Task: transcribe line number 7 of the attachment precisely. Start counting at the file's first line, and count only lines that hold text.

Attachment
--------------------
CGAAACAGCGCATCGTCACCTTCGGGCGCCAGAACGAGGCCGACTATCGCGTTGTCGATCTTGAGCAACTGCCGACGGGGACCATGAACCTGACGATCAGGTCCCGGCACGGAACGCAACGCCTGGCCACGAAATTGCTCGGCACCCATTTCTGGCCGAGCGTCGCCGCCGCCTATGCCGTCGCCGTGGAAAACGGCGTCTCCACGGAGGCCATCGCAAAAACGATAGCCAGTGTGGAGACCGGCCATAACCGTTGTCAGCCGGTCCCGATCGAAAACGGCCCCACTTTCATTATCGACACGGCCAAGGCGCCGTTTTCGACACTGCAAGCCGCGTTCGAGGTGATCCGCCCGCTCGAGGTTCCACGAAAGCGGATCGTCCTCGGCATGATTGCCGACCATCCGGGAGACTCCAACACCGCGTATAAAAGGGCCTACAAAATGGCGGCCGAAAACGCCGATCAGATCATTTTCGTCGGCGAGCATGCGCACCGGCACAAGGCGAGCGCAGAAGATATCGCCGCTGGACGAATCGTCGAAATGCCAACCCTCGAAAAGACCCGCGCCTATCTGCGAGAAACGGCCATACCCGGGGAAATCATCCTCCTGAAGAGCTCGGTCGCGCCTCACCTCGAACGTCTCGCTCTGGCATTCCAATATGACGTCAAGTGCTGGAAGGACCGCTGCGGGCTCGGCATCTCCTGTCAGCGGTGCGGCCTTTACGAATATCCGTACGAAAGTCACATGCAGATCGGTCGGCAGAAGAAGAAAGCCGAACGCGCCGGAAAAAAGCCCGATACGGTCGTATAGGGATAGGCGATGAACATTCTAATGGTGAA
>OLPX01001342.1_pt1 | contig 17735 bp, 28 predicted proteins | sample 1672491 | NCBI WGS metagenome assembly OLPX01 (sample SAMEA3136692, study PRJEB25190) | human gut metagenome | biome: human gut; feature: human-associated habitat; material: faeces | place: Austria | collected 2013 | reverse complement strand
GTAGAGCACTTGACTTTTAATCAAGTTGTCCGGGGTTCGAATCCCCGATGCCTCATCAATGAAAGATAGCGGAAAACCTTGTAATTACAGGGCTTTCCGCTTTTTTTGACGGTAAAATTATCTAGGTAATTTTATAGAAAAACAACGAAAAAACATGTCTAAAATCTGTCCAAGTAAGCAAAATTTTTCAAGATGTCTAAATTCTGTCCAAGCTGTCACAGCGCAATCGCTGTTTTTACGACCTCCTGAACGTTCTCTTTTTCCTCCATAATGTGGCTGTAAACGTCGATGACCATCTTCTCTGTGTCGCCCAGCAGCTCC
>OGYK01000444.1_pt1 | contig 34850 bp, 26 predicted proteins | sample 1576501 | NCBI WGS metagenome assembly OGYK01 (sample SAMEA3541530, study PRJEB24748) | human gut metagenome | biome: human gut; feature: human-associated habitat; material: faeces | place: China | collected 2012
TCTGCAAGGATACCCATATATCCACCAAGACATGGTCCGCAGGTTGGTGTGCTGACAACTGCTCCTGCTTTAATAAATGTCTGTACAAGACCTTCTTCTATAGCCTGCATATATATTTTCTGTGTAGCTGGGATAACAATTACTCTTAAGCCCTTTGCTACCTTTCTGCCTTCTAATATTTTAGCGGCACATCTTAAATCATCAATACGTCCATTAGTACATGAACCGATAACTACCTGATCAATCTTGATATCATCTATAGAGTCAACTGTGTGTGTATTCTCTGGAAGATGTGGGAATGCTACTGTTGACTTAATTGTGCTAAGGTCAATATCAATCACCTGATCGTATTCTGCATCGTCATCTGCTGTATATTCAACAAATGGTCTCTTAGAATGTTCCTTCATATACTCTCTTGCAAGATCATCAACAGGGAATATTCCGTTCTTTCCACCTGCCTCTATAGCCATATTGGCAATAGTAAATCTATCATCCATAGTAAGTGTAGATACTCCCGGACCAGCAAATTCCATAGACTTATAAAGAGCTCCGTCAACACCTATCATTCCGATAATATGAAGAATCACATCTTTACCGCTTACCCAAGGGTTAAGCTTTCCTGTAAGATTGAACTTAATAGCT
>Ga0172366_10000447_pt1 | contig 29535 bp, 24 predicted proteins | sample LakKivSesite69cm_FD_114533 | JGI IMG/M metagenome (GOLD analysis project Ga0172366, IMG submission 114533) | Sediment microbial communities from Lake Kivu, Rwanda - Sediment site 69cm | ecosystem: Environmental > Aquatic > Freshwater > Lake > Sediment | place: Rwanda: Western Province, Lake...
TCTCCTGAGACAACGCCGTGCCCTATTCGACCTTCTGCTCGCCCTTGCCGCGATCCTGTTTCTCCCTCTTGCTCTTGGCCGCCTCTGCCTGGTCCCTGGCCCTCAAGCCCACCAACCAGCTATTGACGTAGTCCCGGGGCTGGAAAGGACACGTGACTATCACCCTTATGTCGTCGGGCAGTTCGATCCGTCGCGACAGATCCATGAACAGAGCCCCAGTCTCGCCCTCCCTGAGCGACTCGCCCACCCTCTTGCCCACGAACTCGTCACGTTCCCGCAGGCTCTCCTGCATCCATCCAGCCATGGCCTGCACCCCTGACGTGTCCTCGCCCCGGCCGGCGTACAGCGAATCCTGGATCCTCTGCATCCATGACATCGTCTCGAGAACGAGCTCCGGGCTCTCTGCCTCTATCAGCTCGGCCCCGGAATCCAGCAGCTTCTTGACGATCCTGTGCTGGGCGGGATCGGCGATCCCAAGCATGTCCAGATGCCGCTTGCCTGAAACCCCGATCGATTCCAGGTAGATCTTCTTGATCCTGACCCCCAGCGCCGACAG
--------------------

TCTCCTGAGACAACGCCGTGCCCTATTCGACCTTCTGCTCGCCCTTGCCGCGATCCTGTTTCTCCCTCTTGCTCTTGGCCGCCTCTGCCTGGTCCCTGGCCCTCAAGCCCACCAACCAGCTATTGACGTAGTCCCGGGGCTGGAAAGGACACGTGACTATCACCCTTATGTCGTCGGGCAGTTCGATCCGTCGCGACAGATCCATGAACAGAGCCCCAGTCTCGCCCTCCCTGAGCGACTCGCCCACCCTCTTGCCCACGAACTCGTCACGTTCCCGCAGGCTCTCCTGCATCCATCCAGCCATGGCCTGCACCCCTGACGTGTCCTCGCCCCGGCCGGCGTACAGCGAATCCTGGATCCTCTGCATCCATGACATCGTCTCGAGAACGAGCTCCGGGCTCTCTGCCTCTATCAGCTCGGCCCCGGAATCCAGCAGCTTCTTGACGATCCTGTGCTGGGCGGGATCGGCGATCCCAAGCATGTCCAGATGCCGCTTGCCTGAAACCCCGATCGATTCCAGGTAGATCTTCTTGATCCTGACCCCCAGCGCCGACAG